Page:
Janet Strassman Perlmutter is a family therapist and a frequent contributor to "Get Up & Go." Her last article for Parenthood.com was "New Thinking About Community Involvement."
Sharing Your Faith with Your Grandchildren
This article originally appeared on Parenthood.com and is reprinted with permission of the author.
Check with parents first. This is the cardinal rule, emphasized by psychologists, religious leaders and family counselors. There are many delightful ways to share love of your heritage with your grandkids, but make sure you understand and abide by the children's parents' wishes. If you're not sure where the boundaries are of what the parents find acceptable, ask them--out of the children's earshot, and always before engaging in any sharing parents could find inconsistent with their teaching or requests.
Share the joys, not the conflicts. You may not agree with parents' decisions about religion or how their other grandparents practice (or don't practice) their faith. It's your job, says psychologist and grandmother Carolyn Newberger, "to protect the child from your feelings of disapproval." Not only is it distressing to any child to be caught in the crossfire, it's also sure to be a turnoff. Children who experience religion as a war zone rather than a source of comfort and joy will likely steer clear of that religion, and who would blame them?
Food, glorious food! Think matzah ball soup, baskets of Easter candy, Christmas cookies. "Food is not a threatening kind of thing," points out Ronnie Friedland, editor of InterfaithFamily.com. It's a powerful source of connection between people and a way of creating or passing on traditions. Friedland encourages cooking together with older children. Then it's not just the smells and tastes of the holiday meal they carry with them, but also the hands-on ability to make your nonna's Christmas Eve lasagna, bubbe's potato latkes or your abuela's celebratory cinnamon bunuelos.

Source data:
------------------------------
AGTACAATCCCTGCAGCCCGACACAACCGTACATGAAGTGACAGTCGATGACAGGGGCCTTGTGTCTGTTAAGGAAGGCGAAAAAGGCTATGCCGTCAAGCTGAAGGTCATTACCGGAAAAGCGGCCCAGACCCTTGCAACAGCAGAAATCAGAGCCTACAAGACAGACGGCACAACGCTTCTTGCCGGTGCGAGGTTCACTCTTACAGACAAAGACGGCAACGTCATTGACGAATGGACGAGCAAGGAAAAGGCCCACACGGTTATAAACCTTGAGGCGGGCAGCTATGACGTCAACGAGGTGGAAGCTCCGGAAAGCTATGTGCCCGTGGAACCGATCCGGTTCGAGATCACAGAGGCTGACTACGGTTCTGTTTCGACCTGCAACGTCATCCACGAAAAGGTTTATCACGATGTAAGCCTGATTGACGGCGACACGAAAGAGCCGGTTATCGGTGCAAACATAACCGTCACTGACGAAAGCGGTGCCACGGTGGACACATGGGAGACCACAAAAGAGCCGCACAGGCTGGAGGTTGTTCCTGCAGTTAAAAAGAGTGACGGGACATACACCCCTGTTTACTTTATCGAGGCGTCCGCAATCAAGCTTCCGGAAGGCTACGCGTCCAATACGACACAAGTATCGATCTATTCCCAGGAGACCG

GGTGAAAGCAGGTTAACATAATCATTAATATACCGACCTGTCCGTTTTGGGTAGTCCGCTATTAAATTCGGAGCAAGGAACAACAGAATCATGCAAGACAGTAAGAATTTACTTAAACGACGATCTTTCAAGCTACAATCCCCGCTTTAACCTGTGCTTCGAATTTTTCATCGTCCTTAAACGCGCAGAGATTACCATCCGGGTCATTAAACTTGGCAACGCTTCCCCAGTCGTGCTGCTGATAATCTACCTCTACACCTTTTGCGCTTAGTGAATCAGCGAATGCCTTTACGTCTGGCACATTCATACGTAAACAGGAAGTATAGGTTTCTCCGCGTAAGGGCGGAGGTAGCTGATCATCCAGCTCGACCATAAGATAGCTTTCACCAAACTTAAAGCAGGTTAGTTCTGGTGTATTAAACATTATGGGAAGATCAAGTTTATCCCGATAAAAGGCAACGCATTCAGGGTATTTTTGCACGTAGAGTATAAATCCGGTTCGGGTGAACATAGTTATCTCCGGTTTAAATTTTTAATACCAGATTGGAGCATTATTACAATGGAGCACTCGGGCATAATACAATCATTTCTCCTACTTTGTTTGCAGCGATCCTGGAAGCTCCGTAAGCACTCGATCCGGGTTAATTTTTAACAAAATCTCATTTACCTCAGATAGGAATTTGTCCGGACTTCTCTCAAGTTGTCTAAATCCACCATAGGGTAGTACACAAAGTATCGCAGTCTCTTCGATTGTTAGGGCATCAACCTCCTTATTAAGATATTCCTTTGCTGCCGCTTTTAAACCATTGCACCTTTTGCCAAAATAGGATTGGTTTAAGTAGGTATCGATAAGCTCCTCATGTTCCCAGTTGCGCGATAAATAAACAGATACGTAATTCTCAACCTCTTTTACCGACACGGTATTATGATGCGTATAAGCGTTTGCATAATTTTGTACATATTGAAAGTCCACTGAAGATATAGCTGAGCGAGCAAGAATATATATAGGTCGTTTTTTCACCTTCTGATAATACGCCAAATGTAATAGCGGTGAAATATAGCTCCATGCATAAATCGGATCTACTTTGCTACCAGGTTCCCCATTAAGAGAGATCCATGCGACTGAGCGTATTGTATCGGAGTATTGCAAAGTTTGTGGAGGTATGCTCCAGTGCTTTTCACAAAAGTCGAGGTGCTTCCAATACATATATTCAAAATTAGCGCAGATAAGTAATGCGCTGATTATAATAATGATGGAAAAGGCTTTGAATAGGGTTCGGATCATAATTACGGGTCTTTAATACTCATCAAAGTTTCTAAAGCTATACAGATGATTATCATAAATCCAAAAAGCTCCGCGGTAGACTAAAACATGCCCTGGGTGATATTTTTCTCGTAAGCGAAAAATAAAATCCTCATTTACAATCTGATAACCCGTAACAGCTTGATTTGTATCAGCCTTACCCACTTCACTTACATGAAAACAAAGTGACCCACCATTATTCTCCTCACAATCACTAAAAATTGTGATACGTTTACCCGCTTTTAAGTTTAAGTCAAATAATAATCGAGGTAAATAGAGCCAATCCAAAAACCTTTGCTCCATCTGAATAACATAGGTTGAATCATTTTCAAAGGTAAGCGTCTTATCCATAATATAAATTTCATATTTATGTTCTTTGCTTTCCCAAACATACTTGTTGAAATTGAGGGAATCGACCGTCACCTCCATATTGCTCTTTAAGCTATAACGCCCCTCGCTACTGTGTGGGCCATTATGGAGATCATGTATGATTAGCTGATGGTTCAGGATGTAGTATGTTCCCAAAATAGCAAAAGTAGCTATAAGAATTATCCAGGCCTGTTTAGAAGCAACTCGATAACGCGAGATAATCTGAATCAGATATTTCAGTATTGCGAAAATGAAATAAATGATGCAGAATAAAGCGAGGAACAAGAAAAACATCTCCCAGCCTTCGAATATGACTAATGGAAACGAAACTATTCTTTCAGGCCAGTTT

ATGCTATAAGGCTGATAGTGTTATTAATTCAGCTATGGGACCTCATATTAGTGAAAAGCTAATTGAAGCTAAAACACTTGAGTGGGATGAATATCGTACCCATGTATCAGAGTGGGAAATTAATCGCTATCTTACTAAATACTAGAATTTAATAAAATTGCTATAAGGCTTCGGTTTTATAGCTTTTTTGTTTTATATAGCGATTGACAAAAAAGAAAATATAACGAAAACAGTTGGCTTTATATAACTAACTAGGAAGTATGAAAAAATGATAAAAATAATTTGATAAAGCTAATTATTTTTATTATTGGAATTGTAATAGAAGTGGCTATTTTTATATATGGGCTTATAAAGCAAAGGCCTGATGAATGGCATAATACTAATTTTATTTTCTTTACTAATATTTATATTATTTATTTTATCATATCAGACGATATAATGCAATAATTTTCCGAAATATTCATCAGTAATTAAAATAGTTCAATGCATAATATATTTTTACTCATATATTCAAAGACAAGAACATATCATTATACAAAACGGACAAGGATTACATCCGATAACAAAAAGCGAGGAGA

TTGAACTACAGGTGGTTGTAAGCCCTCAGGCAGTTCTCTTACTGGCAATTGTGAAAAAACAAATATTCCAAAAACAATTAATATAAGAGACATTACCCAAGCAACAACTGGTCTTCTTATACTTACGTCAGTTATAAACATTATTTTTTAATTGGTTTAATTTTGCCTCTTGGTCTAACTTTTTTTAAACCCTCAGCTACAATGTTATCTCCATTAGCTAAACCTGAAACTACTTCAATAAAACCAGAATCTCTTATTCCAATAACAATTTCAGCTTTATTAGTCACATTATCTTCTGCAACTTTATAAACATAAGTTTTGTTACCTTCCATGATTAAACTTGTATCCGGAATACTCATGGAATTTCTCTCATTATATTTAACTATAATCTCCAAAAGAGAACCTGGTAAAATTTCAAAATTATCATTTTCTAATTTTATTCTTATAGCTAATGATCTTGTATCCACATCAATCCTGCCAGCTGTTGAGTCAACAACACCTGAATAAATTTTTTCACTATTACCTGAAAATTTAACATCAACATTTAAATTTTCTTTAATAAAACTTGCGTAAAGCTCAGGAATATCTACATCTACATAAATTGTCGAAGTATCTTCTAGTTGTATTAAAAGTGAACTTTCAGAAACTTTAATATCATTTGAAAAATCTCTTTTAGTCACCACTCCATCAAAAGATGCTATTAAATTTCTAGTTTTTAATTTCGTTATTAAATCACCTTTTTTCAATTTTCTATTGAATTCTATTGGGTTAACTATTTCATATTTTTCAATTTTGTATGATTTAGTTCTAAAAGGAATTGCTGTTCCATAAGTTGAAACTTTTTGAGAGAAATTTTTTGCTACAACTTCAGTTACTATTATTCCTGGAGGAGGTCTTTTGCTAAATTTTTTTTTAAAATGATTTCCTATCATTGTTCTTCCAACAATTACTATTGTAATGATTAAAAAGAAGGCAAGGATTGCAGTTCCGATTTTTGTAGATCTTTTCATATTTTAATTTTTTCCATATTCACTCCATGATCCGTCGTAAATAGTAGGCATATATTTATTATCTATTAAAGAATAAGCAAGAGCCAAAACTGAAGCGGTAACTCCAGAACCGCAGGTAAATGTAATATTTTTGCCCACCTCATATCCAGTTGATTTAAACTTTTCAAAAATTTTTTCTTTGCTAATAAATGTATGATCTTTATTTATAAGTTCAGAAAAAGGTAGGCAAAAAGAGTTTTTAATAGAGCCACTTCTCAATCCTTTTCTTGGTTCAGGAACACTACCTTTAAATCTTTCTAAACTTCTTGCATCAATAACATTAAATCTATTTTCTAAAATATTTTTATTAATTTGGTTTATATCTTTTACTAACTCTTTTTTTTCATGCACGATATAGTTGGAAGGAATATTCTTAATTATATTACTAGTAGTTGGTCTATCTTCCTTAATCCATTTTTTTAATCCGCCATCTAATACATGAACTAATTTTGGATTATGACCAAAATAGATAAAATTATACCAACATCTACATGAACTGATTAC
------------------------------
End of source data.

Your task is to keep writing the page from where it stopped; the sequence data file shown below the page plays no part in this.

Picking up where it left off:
Tell your stories. Pass on your memories of being a child and of sharing time with your grandparents. If religious traditions were a part of that, it's usually fine to share that too, whether or not your religion is the same as your grandchild's.
Create family photo albums. Visual images often help children to hold on to a memory--one you and they have created together or one you are relaying to them about your family history.
Record personal audio or videotapes. These are great gifts for children living at a distance from their grandparents, but equally beloved by kids who see their grandparents often. Record a favorite story from your tradition or family history. Tape music from your spiritual heritage that carries emotional meaning for you. When together, watch videos or listen to CDs with holiday stories.
Love your grandkids! Sounds obvious, doesn't it? And it's easy, in most instances. According to The Grandparent Guide author Arthur Kornhaber, M.D., the values grandchildren pick up from grandparents come mostly from simply hanging out together, doing the things you would naturally do. "You don't have to exert yourself," Kornhaber says. "Just be yourself. It will happen."
Be patient. Grandparents (and parents) sometimes get anxious about the younger generation's decisions, projecting way into the future. Try to remember that your impact on your grandchildren's values, spirituality, ethical choices, as well as how they carry your traditions into the future, may not become evident until they become independent adults, or even begin raising children of their own.